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Lynx-R1 Production Has Been "An Absolute Mess" - Founder

Lynx-R1 Production Has Been "An Absolute Mess" - Founder

Lynx says the pace of production of its R1 mixed reality headset has been "an absolute mess".

If you're unaware, Lynx-R1 is a French standalone headset first announced in 2020 with an open periphery design. Had it shipped on time, in 2022, it would have been the first consumer standalone headset with color passthrough mixed reality. But after repeated delays it was beaten to market by Meta Quest Pro, and Lynx still hasn't shipped to all backers while Quest 3 and Apple Vision Pro shipped in volume in the meantime.

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In a Kickstarter update post, CEO and founder Stan Larroque said that the last year has been "excruciating". He claims his company's inability to pay its manufacturer, Compal, resulted in produced headsets not being delivered, and says this situation resulted from intended investors not following through with their funding.

Here's the full section of the post, featuring shocking claims:

"So far, we delivered the first backers with the first batches at the end of 2023 and we are looking forward to deliver 400 additional Lynx-R1 headsets between July and August.

The pace of production has been an absolute mess for the R1, and 100% of the constraints we had were related to financial issues.

These 400 headsets were part of our PVT batch (500 units). They were actually assembled between February and March, but our partner and assembler Compal retained these 400 headsets until we could settle a payment for some manpower. The situation was quite bad but finally we are able to settle this and the pallets will be on their way this week!

The last 12 months were excruciating. And nothing related to the headset itself.

We dedicated so much effort to raise money it's ridiculous and a tragedy because there is nothing to show for it today from our last fundraising of May 2022. So much happened I can't write everything down yet but here are two examples:

• We were supposed to close a 30M€ deal at the end of April, term sheet signed and everything. And it didn't happened because the European investor didn't really have the money and lied to us. This was almost a death sentence, it's the worst thing that can happen to a startup.
• Another one is a French public fund lying to us in their will to commit to our company. They took more than 6 months to do a due diligence, we spent hundreds of hours on the case with them (they were supposed to commit 15M€). They issued a LOI in July 2023. All that to realize they were badmouthing about us behind our backs to other potential co-investors. A VC shared those emails with me and it depressed me so much.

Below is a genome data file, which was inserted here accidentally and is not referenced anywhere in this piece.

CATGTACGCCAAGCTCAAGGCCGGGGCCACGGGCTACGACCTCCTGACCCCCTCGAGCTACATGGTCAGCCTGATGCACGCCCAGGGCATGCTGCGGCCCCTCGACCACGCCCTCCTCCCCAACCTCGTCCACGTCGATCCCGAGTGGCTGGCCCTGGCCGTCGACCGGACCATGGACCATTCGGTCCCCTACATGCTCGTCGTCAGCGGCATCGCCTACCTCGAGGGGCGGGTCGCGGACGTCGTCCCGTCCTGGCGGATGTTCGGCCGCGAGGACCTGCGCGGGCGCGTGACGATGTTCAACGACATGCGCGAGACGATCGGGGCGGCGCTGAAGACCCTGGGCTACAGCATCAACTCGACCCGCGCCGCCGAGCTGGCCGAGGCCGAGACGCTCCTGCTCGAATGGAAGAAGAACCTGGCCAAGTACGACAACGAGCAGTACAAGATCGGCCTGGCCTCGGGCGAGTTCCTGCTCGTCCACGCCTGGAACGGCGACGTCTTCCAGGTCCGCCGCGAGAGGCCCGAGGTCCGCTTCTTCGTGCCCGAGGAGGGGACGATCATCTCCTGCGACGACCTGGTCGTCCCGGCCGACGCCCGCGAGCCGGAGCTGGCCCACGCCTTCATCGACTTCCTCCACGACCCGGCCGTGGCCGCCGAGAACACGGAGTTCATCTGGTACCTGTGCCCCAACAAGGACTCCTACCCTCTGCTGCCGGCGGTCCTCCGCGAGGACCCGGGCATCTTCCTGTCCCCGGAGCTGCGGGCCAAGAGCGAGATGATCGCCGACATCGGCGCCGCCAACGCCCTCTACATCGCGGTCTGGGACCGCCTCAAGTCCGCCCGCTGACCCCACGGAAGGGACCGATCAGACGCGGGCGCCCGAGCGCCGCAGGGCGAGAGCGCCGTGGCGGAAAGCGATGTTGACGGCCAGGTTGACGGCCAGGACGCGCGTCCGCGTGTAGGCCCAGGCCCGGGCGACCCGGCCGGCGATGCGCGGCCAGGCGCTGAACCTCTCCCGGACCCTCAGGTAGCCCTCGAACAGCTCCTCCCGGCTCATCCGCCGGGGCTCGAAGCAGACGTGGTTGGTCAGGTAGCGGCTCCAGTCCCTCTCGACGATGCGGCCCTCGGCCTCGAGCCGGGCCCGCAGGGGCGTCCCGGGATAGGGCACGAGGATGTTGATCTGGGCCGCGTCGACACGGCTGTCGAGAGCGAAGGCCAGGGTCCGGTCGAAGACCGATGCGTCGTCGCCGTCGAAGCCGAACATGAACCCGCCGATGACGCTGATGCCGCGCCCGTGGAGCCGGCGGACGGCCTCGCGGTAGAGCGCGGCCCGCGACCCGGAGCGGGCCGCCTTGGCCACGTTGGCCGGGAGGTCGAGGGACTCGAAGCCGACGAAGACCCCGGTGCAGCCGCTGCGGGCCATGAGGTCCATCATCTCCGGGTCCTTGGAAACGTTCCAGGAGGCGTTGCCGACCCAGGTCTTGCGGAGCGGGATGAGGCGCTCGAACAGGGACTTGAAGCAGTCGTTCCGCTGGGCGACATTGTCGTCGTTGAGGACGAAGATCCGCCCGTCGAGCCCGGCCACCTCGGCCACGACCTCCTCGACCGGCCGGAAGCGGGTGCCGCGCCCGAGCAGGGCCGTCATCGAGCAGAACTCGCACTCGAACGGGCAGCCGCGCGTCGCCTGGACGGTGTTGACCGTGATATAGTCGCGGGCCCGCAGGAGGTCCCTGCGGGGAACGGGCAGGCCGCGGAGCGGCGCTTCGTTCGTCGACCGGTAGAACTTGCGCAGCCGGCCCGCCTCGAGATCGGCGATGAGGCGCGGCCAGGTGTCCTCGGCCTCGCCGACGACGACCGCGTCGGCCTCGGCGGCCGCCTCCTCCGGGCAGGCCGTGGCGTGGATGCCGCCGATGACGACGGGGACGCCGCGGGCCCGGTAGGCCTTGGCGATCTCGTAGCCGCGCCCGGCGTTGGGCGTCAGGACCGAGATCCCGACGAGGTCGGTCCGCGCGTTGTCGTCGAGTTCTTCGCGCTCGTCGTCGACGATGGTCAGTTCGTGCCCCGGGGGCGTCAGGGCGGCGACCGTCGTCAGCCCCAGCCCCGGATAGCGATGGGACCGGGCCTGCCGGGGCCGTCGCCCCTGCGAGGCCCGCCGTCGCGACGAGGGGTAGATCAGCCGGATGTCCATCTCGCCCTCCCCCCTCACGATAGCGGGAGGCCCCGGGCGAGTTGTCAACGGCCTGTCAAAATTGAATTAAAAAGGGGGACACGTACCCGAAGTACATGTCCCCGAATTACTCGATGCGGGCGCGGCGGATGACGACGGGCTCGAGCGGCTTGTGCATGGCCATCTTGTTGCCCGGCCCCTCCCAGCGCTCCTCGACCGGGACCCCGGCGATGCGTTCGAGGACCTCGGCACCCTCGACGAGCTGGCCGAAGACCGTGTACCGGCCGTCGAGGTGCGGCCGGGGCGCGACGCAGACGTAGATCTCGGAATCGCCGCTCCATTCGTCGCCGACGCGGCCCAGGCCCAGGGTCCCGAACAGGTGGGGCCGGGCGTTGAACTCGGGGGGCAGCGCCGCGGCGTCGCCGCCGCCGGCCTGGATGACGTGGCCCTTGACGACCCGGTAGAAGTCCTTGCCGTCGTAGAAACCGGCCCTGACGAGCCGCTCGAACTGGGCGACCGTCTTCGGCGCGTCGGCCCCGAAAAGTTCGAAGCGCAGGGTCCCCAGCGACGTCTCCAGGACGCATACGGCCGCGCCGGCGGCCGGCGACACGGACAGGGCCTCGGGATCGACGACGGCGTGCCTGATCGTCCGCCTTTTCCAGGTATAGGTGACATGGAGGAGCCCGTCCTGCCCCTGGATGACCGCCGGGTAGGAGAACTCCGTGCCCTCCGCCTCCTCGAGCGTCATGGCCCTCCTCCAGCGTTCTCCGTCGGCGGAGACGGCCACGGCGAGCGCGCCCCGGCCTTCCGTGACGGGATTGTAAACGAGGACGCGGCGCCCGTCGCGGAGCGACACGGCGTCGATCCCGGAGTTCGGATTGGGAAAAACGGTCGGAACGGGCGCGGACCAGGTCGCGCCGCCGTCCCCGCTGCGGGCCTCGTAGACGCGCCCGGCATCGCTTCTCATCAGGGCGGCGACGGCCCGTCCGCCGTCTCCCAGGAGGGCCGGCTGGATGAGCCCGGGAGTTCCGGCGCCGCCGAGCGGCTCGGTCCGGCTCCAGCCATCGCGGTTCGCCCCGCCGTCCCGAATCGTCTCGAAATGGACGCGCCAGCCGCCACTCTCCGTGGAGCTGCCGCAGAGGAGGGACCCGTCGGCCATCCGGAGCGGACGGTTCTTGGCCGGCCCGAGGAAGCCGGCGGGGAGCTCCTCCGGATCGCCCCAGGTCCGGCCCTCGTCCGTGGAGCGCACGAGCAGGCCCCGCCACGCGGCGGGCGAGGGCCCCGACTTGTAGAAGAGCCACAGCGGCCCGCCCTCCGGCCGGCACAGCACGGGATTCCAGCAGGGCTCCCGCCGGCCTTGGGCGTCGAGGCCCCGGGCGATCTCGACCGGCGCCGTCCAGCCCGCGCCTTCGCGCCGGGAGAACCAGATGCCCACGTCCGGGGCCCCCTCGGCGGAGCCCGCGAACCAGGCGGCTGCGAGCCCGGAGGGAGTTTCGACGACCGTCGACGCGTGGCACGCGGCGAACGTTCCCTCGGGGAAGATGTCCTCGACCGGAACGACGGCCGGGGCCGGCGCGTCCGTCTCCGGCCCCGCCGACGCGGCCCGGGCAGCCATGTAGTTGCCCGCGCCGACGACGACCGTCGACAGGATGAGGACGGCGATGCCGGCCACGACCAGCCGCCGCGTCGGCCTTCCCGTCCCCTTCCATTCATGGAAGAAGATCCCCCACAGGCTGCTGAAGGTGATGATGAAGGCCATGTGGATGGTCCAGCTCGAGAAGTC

This is the tip of the iceberg of what we had to face raising money 1) in XR, 2) in hardware, 3) in Europe. These situations, alongside the impact on the R1, are the most frustrating experiences of my professional life.

You know this situation when you have done your homework but you get an F because the teacher doesn't like your face or some other random reason that you have no control over? That's it, for a good year.

Ok, now that the frustration is out, I can share also better news. We are working with a big financial US partner to continue our work. It's too early to share more, but the motivation is still there because:

We have a good product, and a great roadmap. I believe we are still doing the right things.

The partners we talk with are US-based and actually understand XR and why it's important to have a company such as Lynx in the landscape

We still have a huge demand even for the R1 (10k+ purchase orders mainly for Defence, Industrial and Medical use-cases)

It's interesting to be the only OEM in Europe to build standalone headsets. We are a very small company, but we see a lot and we often know where to look even before the big ones (see for our example our investment in Hypervision). I'm still very optimistic about Lynx and what's ahead for us. The XR ecosystem is consolidating, so the big ones are buying (or killing, trust me they tried) the small ones, and we are still standing in this wave."

Even if Larroque's new timeline is accurate, Lynx still has a long way to go to satisfy its customers. By the end of August, only 500 of over 1000 Kickstarter backers and over 10,000 total orders should be satisfied.

The story of Lynx is a bitter reminder that for startups without the war-chest of big companies, mass producing XR headsets at scale is incredibly hard, and fraught with unpredictable issues along the path from impressive prototypes to shipping to customers.

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